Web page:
Apatosaurus is a genus of sauropod dinosaurs that lived in North America during the Late Jurassic period. Othniel Charles Marsh described and named the first-known species, A. ajax in 1877, and a second species, A. louisae, was discovered and named by William H. Holland in 1916. They lived about 152 to 151 million years ago (mya), during the early Tithonian age, and are now known from fossils in the Morrison Formation of modern-day Colorado, Oklahoma, and Utah, in the United States. Apatosaurus had an average length of 21–22.8 m (69–75 ft), and an average mass of 16.4–22.4 t (16.1–22.0 long tons; 18.1–24.7 short tons). A few specimens indicate a maximum length of 11–30% greater than average and a mass of 32.7–72.6 t (32.2–71.5 long tons; 36.0–80.0 short tons).
Short Apatosaurus Facts
- Another name for Apatosaurus is Brontosaurus.
- This dinosaur was an herbivore
- It could crack its tail at over 200 decibels
- It’s name means “deceptive lizard”
- Likely, it was impossible for it to raise its head
More About Apatosaurus
Apatosaurus is a dinosaur which lived approximately 150 million years ago during the Jurassic Period. This dinosaur was first discovered in 1877 by Othniel Charles Marsh and was promptly named Apatosaurus ajax. In 1917, a second specimen was found and it was named Apatosaurus louisae. Since then, several specimens have been found in parts of Colorado, Oklahoma and Utah. The name Apatosaurus means “deceptive lizard”. It was given this name by Othniel Charles Marsh because its bones resembled the bones of other dinosaurs, particularly Mosasaurs.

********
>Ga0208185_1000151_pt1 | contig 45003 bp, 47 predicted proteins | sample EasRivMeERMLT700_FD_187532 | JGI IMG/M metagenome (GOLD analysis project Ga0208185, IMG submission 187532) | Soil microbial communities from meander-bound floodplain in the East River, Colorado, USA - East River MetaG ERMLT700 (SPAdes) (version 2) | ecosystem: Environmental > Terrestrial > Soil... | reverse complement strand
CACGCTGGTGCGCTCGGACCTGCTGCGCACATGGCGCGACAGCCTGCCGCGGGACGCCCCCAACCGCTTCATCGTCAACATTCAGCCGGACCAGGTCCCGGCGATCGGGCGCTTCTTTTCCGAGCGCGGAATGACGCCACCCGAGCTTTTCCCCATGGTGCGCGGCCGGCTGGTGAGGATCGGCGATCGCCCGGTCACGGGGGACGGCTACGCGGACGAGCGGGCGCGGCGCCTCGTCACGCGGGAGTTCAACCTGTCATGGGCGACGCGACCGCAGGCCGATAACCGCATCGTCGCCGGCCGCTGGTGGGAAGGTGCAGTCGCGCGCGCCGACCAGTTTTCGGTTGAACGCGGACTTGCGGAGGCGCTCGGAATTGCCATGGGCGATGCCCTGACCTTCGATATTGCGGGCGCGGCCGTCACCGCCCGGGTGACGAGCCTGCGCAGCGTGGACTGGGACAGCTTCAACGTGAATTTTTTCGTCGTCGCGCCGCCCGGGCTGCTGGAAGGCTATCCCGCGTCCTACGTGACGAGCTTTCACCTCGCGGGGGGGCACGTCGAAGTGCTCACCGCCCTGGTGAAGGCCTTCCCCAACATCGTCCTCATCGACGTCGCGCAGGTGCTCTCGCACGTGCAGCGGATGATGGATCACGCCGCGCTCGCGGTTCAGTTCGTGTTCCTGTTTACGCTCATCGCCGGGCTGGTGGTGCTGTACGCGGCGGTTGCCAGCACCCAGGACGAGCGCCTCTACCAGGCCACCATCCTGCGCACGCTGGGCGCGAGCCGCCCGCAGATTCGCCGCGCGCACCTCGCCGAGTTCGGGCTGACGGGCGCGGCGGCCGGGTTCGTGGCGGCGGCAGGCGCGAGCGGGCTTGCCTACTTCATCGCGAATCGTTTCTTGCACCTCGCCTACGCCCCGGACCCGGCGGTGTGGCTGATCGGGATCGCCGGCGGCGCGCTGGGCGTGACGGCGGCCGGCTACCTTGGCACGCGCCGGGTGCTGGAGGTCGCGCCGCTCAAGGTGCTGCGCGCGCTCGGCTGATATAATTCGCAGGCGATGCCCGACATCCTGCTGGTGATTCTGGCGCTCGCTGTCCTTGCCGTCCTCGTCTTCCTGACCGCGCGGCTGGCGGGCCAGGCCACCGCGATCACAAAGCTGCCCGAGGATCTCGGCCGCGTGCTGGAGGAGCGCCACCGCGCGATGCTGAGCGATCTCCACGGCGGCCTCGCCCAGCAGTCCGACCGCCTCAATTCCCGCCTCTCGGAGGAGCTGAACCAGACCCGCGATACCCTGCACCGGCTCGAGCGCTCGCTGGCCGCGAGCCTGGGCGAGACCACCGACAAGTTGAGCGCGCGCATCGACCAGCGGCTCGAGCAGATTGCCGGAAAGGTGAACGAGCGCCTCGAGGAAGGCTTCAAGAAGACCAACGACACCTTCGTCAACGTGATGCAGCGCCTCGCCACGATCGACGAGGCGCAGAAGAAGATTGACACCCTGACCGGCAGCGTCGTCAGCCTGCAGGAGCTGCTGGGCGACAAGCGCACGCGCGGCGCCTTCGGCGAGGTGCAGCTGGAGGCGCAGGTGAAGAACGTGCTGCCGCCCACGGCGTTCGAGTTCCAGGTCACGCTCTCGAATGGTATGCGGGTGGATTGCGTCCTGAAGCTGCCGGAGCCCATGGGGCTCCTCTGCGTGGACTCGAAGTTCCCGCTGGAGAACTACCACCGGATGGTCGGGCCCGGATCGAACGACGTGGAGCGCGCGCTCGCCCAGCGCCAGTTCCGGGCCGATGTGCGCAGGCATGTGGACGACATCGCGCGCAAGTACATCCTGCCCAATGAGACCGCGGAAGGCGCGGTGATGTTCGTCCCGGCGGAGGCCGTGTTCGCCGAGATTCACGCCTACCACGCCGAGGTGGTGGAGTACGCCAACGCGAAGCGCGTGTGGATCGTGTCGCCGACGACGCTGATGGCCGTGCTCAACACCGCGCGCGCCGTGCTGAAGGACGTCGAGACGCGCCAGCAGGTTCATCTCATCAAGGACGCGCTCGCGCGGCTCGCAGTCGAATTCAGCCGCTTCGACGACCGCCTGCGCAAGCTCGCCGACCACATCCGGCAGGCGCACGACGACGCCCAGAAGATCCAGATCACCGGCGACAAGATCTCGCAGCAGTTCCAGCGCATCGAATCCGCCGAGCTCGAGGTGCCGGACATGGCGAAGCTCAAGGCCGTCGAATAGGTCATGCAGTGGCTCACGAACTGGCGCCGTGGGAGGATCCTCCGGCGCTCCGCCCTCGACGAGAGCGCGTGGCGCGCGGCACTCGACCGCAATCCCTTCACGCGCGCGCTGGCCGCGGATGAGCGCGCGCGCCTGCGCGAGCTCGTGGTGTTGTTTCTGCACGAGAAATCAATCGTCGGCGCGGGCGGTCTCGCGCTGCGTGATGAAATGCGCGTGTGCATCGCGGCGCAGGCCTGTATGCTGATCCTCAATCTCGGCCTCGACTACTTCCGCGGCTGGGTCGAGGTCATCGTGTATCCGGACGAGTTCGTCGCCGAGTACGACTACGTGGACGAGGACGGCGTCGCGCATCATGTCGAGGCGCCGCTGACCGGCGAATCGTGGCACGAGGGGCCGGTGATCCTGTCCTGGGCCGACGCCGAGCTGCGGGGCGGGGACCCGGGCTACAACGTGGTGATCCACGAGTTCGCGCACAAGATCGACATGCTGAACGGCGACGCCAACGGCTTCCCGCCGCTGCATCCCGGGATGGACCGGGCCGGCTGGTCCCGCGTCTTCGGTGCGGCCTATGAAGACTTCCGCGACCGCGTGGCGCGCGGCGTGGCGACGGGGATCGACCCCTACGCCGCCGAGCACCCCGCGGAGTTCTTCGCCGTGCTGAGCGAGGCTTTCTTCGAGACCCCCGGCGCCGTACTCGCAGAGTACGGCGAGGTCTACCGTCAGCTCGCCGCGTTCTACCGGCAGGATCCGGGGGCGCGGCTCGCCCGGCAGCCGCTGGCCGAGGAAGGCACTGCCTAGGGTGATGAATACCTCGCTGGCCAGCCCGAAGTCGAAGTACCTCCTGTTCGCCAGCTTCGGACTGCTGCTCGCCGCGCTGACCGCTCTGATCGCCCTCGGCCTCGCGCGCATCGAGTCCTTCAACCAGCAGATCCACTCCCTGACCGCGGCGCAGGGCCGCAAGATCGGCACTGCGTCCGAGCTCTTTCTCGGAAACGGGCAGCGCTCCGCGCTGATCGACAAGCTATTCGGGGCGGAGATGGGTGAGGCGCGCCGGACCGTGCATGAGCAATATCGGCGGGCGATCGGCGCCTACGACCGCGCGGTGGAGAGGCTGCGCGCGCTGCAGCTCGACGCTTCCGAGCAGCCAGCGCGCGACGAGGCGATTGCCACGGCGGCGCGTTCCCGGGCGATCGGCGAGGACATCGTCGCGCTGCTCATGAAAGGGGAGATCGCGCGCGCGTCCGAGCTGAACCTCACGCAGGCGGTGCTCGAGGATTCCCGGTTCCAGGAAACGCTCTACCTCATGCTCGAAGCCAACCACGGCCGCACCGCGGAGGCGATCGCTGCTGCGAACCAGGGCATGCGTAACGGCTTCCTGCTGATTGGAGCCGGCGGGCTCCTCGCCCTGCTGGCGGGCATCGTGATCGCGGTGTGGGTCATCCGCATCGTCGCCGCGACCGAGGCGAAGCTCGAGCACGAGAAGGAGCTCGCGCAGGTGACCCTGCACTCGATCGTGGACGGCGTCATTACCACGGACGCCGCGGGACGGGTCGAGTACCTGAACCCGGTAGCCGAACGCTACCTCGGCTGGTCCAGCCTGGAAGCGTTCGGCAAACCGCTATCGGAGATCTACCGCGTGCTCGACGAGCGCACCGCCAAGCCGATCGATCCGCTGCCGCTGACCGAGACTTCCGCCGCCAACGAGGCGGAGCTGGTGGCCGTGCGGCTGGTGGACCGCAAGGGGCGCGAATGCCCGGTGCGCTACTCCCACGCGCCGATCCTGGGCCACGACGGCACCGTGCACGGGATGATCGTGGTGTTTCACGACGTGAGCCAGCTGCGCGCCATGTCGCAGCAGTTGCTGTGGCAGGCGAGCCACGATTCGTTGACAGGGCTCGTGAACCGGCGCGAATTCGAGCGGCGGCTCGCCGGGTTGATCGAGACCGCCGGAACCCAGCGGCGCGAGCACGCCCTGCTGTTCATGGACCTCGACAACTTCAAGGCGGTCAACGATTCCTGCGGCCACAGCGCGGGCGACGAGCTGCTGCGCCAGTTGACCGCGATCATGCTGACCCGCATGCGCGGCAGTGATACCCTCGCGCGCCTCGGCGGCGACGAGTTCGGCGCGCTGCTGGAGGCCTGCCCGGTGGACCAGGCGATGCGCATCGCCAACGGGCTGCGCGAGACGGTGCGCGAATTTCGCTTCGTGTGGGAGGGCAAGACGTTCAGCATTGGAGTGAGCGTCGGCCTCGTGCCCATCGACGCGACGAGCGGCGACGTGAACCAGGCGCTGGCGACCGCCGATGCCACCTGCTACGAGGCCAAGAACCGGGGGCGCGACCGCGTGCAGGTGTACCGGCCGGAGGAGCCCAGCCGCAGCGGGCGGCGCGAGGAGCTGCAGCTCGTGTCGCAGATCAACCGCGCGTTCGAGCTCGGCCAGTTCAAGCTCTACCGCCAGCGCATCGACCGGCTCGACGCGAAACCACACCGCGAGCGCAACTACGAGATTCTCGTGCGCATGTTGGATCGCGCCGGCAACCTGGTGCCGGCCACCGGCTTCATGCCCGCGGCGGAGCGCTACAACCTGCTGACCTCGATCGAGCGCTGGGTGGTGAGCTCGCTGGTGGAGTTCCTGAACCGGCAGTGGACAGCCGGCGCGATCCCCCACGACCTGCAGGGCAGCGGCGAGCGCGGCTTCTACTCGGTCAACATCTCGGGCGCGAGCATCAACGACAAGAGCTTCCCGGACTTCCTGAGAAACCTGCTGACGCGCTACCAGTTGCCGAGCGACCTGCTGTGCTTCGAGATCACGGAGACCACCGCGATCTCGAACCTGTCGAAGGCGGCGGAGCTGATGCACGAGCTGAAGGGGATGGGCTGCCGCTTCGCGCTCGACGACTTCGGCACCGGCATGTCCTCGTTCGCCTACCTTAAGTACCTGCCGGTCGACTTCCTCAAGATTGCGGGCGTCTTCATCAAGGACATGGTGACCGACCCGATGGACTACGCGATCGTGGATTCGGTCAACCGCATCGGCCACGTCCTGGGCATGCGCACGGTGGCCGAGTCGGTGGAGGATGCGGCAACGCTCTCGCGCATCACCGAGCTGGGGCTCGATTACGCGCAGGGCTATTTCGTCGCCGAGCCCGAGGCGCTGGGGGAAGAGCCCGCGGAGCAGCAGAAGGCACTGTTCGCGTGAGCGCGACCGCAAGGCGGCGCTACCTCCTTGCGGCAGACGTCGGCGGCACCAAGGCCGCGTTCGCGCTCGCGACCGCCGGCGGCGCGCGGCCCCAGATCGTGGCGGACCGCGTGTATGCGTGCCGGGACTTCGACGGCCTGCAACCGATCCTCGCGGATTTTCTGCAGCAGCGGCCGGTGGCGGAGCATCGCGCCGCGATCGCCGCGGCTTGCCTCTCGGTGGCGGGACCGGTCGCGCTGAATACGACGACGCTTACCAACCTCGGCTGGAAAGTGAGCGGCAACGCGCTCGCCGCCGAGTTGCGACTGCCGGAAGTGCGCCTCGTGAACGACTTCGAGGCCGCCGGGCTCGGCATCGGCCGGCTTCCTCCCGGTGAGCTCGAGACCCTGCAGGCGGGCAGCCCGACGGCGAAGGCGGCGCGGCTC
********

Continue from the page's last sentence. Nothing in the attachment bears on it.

While it was alive, Apatosaurus was gigantic. It was about 90 feet long, about 15 feet tall at the hips and weighed approximately 38 tons. Thankfully, this animal was a herbivore, which means that it diet consisted of mainly leaves and other plant material. It had chisel like teeth that could quickly remove the leaves from branches, but it didn’t chew up the plant material with its teeth. No, scientists now believe that these animals swallowed stones to help them grind up plant material in their stomachs. Rocks used in this way are called gizzard stones or gastrolithes.
Computer simulations have concluded that these dinosaurs could move their tails like bull whips, meaning that they could make a cracking sound with them by whipping them at high velocicity. These computer simulations have estimated that if these dinosaurs could indeed crack their massive tails, then it would have been louder than the firing of a cannon. It would have been useless however, as a weapon and most likely would have been used for other purposes.
Most people refer to the Apatosaurus as the Brontosaurus. That’s because of a naming error that occurred early on in the discovery of these dinosaurs. The first one was named Apatosaurus, but one that was found later was called Brontosaurus. The public latched on to the name Brontosaurus however, and it stuck. Unfortunately, according to scientific convention the oldest name is the proper name to use.